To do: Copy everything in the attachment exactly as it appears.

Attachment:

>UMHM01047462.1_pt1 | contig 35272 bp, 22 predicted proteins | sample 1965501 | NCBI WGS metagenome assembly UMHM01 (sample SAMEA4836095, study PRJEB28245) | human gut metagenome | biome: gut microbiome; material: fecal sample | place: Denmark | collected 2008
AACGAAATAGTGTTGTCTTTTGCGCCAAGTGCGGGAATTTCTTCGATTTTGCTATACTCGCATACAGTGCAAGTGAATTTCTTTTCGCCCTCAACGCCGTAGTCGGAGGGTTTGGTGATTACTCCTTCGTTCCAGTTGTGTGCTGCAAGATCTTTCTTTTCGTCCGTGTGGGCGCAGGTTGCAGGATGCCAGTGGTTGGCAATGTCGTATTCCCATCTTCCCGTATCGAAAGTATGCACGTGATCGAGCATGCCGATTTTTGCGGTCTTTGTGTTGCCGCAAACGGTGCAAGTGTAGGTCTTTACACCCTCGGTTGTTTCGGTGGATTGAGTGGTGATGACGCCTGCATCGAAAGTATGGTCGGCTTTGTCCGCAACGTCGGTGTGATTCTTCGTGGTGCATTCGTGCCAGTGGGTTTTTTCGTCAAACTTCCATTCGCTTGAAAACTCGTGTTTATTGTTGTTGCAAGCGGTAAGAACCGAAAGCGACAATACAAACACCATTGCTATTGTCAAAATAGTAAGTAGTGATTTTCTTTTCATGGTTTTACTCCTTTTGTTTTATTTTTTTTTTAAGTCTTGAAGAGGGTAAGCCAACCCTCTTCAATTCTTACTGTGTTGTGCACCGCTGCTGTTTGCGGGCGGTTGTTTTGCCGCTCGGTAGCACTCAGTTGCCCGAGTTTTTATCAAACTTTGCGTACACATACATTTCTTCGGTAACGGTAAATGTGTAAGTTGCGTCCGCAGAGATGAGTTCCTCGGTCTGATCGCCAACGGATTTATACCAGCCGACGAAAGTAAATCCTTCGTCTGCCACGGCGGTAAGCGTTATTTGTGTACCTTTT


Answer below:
>UMHM01047462.1_pt1 | contig 35272 bp, 22 predicted proteins | sample 1965501 | NCBI WGS metagenome assembly UMHM01 (sample SAMEA4836095, study PRJEB28245) | human gut metagenome | biome: gut microbiome; material: fecal sample | place: Denmark | collected 2008
AACGAAATAGTGTTGTCTTTTGCGCCAAGTGCGGGAATTTCTTCGATTTTGCTATACTCGCATACAGTGCAAGTGAATTTCTTTTCGCCCTCAACGCCGTAGTCGGAGGGTTTGGTGATTACTCCTTCGTTCCAGTTGTGTGCTGCAAGATCTTTCTTTTCGTCCGTGTGGGCGCAGGTTGCAGGATGCCAGTGGTTGGCAATGTCGTATTCCCATCTTCCCGTATCGAAAGTATGCACGTGATCGAGCATGCCGATTTTTGCGGTCTTTGTGTTGCCGCAAACGGTGCAAGTGTAGGTCTTTACACCCTCGGTTGTTTCGGTGGATTGAGTGGTGATGACGCCTGCATCGAAAGTATGGTCGGCTTTGTCCGCAACGTCGGTGTGATTCTTCGTGGTGCATTCGTGCCAGTGGGTTTTTTCGTCAAACTTCCATTCGCTTGAAAACTCGTGTTTATTGTTGTTGCAAGCGGTAAGAACCGAAAGCGACAATACAAACACCATTGCTATTGTCAAAATAGTAAGTAGTGATTTTCTTTTCATGGTTTTACTCCTTTTGTTTTATTTTTTTTTTAAGTCTTGAAGAGGGTAAGCCAACCCTCTTCAATTCTTACTGTGTTGTGCACCGCTGCTGTTTGCGGGCGGTTGTTTTGCCGCTCGGTAGCACTCAGTTGCCCGAGTTTTTATCAAACTTTGCGTACACATACATTTCTTCGGTAACGGTAAATGTGTAAGTTGCGTCCGCAGAGATGAGTTCCTCGGTCTGATCGCCAACGGATTTATACCAGCCGACGAAAGTAAATCCTTCGTCTGCCACGGCGGTAAGCGTTATTTGTGTACCTTTT